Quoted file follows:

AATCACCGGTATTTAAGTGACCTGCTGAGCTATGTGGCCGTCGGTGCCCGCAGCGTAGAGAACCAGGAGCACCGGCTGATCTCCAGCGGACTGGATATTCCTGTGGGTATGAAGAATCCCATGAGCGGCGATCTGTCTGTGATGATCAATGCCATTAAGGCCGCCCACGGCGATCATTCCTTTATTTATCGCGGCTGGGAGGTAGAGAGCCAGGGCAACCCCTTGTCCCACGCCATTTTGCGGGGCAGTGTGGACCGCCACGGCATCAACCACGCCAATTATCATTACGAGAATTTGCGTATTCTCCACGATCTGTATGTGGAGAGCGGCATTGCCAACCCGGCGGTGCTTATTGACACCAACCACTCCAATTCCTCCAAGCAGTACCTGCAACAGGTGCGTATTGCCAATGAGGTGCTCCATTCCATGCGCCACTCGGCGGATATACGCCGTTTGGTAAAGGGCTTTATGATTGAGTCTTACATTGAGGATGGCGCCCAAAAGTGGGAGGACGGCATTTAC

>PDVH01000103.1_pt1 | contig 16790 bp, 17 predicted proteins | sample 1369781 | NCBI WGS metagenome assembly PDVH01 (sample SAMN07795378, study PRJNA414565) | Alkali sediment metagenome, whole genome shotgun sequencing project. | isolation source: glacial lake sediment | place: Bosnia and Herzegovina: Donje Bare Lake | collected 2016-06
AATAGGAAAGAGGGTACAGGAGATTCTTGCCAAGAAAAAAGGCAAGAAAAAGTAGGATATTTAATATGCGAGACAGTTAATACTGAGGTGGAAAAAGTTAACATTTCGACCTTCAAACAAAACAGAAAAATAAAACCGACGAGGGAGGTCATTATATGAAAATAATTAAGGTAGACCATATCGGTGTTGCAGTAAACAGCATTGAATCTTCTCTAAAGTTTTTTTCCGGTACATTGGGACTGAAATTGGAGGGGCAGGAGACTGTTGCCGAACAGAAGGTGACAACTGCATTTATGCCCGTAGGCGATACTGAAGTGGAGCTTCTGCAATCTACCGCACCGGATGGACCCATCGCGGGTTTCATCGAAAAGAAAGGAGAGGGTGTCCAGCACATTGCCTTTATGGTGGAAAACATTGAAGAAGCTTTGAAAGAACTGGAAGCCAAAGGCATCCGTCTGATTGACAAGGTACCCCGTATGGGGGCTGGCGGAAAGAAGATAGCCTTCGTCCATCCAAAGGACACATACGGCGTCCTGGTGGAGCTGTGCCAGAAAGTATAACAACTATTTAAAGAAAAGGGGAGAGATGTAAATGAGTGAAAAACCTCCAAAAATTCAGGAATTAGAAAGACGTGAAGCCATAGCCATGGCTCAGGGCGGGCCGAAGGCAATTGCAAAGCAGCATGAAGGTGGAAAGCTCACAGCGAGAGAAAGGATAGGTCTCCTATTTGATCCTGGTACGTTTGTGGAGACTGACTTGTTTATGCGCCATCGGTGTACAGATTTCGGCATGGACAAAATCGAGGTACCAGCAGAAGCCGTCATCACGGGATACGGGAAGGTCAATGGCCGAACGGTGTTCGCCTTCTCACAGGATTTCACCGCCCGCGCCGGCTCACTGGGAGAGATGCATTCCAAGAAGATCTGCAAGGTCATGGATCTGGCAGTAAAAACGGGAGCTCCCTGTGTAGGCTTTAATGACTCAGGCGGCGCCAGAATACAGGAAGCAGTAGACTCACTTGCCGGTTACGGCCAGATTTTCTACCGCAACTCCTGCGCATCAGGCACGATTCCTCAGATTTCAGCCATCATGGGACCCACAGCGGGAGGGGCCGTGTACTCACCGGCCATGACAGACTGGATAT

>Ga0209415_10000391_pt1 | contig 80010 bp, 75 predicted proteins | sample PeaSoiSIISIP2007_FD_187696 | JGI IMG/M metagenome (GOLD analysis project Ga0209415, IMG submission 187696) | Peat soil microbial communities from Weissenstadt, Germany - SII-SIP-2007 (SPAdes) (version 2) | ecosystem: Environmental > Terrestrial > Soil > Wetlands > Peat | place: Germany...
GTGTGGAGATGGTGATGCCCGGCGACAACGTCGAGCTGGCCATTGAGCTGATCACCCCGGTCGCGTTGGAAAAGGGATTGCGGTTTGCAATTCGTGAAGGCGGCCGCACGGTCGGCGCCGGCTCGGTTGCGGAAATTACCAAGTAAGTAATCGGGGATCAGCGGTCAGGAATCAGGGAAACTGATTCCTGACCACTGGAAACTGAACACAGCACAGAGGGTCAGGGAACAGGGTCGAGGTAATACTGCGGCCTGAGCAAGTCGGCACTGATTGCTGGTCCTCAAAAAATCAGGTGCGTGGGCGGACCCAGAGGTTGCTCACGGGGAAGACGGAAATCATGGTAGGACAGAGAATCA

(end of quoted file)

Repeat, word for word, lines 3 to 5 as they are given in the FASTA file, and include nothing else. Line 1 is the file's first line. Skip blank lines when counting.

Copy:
AATAGGAAAGAGGGTACAGGAGATTCTTGCCAAGAAAAAAGGCAAGAAAAAGTAGGATATTTAATATGCGAGACAGTTAATACTGAGGTGGAAAAAGTTAACATTTCGACCTTCAAACAAAACAGAAAAATAAAACCGACGAGGGAGGTCATTATATGAAAATAATTAAGGTAGACCATATCGGTGTTGCAGTAAACAGCATTGAATCTTCTCTAAAGTTTTTTTCCGGTACATTGGGACTGAAATTGGAGGGGCAGGAGACTGTTGCCGAACAGAAGGTGACAACTGCATTTATGCCCGTAGGCGATACTGAAGTGGAGCTTCTGCAATCTACCGCACCGGATGGACCCATCGCGGGTTTCATCGAAAAGAAAGGAGAGGGTGTCCAGCACATTGCCTTTATGGTGGAAAACATTGAAGAAGCTTTGAAAGAACTGGAAGCCAAAGGCATCCGTCTGATTGACAAGGTACCCCGTATGGGGGCTGGCGGAAAGAAGATAGCCTTCGTCCATCCAAAGGACACATACGGCGTCCTGGTGGAGCTGTGCCAGAAAGTATAACAACTATTTAAAGAAAAGGGGAGAGATGTAAATGAGTGAAAAACCTCCAAAAATTCAGGAATTAGAAAGACGTGAAGCCATAGCCATGGCTCAGGGCGGGCCGAAGGCAATTGCAAAGCAGCATGAAGGTGGAAAGCTCACAGCGAGAGAAAGGATAGGTCTCCTATTTGATCCTGGTACGTTTGTGGAGACTGACTTGTTTATGCGCCATCGGTGTACAGATTTCGGCATGGACAAAATCGAGGTACCAGCAGAAGCCGTCATCACGGGATACGGGAAGGTCAATGGCCGAACGGTGTTCGCCTTCTCACAGGATTTCACCGCCCGCGCCGGCTCACTGGGAGAGATGCATTCCAAGAAGATCTGCAAGGTCATGGATCTGGCAGTAAAAACGGGAGCTCCCTGTGTAGGCTTTAATGACTCAGGCGGCGCCAGAATACAGGAAGCAGTAGACTCACTTGCCGGTTACGGCCAGATTTTCTACCGCAACTCCTGCGCATCAGGCACGATTCCTCAGATTTCAGCCATCATGGGACCCACAGCGGGAGGGGCCGTGTACTCACCGGCCATGACAGACTGGATAT

>Ga0209415_10000391_pt1 | contig 80010 bp, 75 predicted proteins | sample PeaSoiSIISIP2007_FD_187696 | JGI IMG/M metagenome (GOLD analysis project Ga0209415, IMG submission 187696) | Peat soil microbial communities from Weissenstadt, Germany - SII-SIP-2007 (SPAdes) (version 2) | ecosystem: Environmental > Terrestrial > Soil > Wetlands > Peat | place: Germany...
GTGTGGAGATGGTGATGCCCGGCGACAACGTCGAGCTGGCCATTGAGCTGATCACCCCGGTCGCGTTGGAAAAGGGATTGCGGTTTGCAATTCGTGAAGGCGGCCGCACGGTCGGCGCCGGCTCGGTTGCGGAAATTACCAAGTAAGTAATCGGGGATCAGCGGTCAGGAATCAGGGAAACTGATTCCTGACCACTGGAAACTGAACACAGCACAGAGGGTCAGGGAACAGGGTCGAGGTAATACTGCGGCCTGAGCAAGTCGGCACTGATTGCTGGTCCTCAAAAAATCAGGTGCGTGGGCGGACCCAGAGGTTGCTCACGGGGAAGACGGAAATCATGGTAGGACAGAGAATCA